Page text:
, , , , , , , , ,

When I was a child, bread pudding was a frequent visitor to our table.  My father loved custard-y things and my mother’s bread pudding fit that bill perfectly.  I make mine  a bit different, but the roots are in that farm kitchen.  Bread pudding is comfort food.  Particularly in the fall and winter months.  In summer, I add fresh fruit, or bananas, as in Banana-Bourbon Bread Pudding.  And, peaches, nectarines, apricots and blueberries all work well, too.  But, it seems I do usually add some sort of alcohol to the mixture…hmmm and mmmmm!  My mother just soaked the raisins in water or orange juice.

This is a flexible recipe.  Some people like a firm bread pudding.  Some like a more custard-y version.  This one is somewhere in between.  It was a choice.  And, the consistency you prefer, is your choice, too.

I like to tear the bread, rather than cut it.  I also like to let it sit on the counter overnight, so that it dries on the outside, but is still slightly soft on the inside.  For the fruit, I love to combine cranberries, apricots and dates (and sometimes dried pears, too).  I pour some bourbon or rum on them.  You know, just in case they’re dry…yes, that’s the reason I add it!  This is a simple recipe.  With just a bit of planning, it goes together in a flash.  I just whisk everything together, stir in the bread and let it stand for 15 minutes.  This allows the bread to absorb all the goodness.

Pour into a deep dish and bake.  Done!

Pull it out of the oven when the center is still wobbly, particularly if you want the pudding to be creamier, rather than firm.  Melted vanilla ice cream is divine spooned over this, as well.  But a dollop of whipped cream or a scoop of ice cream are also wonderful.

Bread Pudding with Bourbon-Soaked Fruit

  • Servings: 4-8
  • Difficulty: Easy
  • Print

  • 4-6 cups day-old bread chunks (see NOTE)
  • 1 cup raisins or a combination of dried fruit (see NOTE)
  • 3-4 tablespoons bourbon, rum or orange juice (optional-but very nice)
  • 3-4 large eggs, beaten
  • 2-3 teaspoons vanilla extract
  • Grated zest of 1/2 orange or 1 tangerine (optional)
  • 1/3-1/2 cup granulated sugar or maple sugar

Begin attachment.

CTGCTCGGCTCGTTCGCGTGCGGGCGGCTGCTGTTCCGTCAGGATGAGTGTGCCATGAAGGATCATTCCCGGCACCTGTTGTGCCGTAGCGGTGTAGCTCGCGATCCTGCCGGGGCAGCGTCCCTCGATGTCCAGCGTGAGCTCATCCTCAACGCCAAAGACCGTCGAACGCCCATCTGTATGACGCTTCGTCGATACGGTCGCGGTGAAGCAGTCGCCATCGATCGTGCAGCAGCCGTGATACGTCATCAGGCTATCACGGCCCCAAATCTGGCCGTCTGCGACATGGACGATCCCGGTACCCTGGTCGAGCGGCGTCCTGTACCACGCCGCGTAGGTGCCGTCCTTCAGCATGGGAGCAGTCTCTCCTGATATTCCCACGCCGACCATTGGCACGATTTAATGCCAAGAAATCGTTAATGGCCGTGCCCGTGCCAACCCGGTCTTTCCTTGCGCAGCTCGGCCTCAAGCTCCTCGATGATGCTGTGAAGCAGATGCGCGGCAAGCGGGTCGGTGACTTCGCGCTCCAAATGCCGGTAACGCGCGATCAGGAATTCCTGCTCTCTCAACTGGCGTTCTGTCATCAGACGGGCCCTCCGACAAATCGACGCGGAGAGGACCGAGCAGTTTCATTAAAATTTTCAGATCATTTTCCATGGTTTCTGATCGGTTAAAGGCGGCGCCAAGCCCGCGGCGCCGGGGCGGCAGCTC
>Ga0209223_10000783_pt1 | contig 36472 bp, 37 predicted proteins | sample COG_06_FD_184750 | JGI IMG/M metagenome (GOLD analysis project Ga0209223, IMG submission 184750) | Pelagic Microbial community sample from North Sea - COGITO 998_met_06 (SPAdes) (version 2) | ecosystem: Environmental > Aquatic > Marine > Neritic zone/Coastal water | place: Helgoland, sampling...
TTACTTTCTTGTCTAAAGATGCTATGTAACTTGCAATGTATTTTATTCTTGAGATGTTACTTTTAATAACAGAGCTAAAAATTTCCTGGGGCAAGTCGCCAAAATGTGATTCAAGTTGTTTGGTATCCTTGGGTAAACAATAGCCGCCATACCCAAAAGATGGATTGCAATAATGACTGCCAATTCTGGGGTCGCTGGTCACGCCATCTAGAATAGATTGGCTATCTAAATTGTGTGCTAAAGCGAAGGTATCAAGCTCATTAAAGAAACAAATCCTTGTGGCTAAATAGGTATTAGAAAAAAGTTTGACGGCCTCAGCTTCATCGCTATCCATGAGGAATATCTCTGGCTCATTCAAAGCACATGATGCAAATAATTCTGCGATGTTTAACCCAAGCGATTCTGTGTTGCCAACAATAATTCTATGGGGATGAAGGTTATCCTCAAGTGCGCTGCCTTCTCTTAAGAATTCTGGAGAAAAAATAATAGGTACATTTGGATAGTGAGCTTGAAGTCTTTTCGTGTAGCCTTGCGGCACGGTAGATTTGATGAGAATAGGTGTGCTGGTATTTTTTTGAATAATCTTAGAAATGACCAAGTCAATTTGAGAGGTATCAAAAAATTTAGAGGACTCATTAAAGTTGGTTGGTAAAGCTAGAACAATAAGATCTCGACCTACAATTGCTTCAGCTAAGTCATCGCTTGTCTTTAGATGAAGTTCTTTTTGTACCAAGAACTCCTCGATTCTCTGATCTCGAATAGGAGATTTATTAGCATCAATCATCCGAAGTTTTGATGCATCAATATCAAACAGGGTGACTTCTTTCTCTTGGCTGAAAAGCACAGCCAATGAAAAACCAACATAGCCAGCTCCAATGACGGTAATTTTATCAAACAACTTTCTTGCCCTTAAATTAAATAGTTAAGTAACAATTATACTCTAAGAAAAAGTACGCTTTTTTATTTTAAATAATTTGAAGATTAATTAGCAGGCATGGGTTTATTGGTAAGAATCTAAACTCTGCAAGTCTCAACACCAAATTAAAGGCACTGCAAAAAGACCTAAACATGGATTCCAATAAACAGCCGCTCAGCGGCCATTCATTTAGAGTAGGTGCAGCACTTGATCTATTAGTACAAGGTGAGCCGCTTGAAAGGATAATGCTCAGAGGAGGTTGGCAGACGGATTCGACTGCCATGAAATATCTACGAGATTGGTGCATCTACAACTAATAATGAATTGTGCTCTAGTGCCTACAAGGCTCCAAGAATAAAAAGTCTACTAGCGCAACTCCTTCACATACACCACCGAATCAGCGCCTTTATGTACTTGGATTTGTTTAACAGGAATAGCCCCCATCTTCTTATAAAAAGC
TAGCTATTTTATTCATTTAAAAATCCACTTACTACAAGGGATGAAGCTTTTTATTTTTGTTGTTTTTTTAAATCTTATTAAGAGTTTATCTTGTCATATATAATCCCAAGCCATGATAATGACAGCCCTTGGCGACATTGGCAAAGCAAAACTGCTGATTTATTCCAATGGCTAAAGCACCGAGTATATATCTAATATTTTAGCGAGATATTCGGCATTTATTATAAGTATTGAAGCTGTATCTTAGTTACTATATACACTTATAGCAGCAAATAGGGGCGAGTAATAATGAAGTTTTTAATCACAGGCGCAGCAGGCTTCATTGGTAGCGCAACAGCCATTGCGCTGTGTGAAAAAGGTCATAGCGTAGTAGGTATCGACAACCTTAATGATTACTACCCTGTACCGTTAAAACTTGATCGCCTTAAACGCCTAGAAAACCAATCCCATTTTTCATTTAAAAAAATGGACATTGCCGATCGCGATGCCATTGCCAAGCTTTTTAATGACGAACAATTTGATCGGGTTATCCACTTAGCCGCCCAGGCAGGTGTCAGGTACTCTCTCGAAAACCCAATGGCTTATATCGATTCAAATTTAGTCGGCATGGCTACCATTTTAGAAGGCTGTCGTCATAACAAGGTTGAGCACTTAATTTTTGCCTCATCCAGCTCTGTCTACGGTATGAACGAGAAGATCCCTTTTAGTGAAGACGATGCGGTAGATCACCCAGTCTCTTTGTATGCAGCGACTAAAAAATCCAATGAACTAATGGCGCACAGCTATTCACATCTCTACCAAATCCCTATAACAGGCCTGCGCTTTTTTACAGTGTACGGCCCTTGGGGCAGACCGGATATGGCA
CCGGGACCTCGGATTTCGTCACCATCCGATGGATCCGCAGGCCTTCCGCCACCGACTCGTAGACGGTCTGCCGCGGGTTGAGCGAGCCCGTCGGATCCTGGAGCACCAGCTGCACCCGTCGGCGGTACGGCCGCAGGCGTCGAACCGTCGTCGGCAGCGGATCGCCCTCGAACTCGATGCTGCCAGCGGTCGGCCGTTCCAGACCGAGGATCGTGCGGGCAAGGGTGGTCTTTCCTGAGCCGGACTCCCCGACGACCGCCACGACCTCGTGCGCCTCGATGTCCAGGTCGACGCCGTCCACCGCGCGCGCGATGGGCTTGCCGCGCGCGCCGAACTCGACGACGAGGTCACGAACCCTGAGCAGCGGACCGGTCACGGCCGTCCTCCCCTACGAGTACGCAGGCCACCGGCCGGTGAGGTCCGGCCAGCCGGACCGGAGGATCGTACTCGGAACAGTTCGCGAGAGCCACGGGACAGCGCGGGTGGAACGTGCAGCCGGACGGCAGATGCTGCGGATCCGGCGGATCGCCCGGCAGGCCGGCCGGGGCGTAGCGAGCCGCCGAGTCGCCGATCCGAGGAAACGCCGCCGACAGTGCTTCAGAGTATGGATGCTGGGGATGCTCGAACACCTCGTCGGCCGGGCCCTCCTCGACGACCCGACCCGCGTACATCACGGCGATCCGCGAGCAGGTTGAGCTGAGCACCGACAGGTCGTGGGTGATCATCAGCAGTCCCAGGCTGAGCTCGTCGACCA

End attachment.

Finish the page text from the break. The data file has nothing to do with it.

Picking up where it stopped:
• 1/2 teaspoon Vietnamese cinnamon
  • 1/4 teaspoon ground allspice
  • 1/8 teaspoon kosher salt
  • 1 1/4-2 cups milk (I prefer whole milk)
  • 1 cup half-and-half (or 1/2 heavy cream, 1/2 half-and-half)

Tear the bread into large chunks, place one the counter or a cookies sheet and let stand overnight.  You want the bread to dry out a bit, but not be crunchy-dry.  Pour the liquid over the raisins; cover and let stand overnight.

The next morning, preheat the oven to 325°F.  Butter a deep soufflé dish; set aside.

In a large bowl, beat the eggs and vanilla together.  Use the extra egg, if you want a thicker custard.  Combine the sugar, spices and salt; add to the eggs and whisk until combined.

Add the milk (use the extra milk if you want more custard, or the bread is very dry), and half-and-half (and heavy cream, if using); whisk to combine.  Add the bread chunks and raisins, including any soaking liquid that might be left.  Use a spatula to stir until thoroughly combined.  Let stand for 10-15 minutes to allow the bread to soak up some of the liquid.  Pour the mixture into the prepared baking dish.  Bake in the preheated oven for 45-55 minutes or until the center still jiggles and isn’t completely set.  Cool completely or serve slightly warm, with whipped cream, or a Crème Anglaise and dust ever-so lightly with cinnamon.

NOTE:  I like to use any decent quality bread for bread pudding.  I tear, rather than cut the bread, into 3/4-inch chunks.  I used challah and a slice of sour dough for this.  I prefer to have the bread be dry, but not hard-dry.  For the raisins, I usually prefer to use (as I did here) a combination of dried fruit—cranberries, dates and apricots are my favorite; sometimes I add a dried pear.  I chop the fruit into cranberries-sized pieces.  I prefer to serve bread pudding at room temperature or chilled.

Bread Pudding with Bourbon-Soaked Fruit Recipe©Marcia Lahens 2019.  All rights reserved.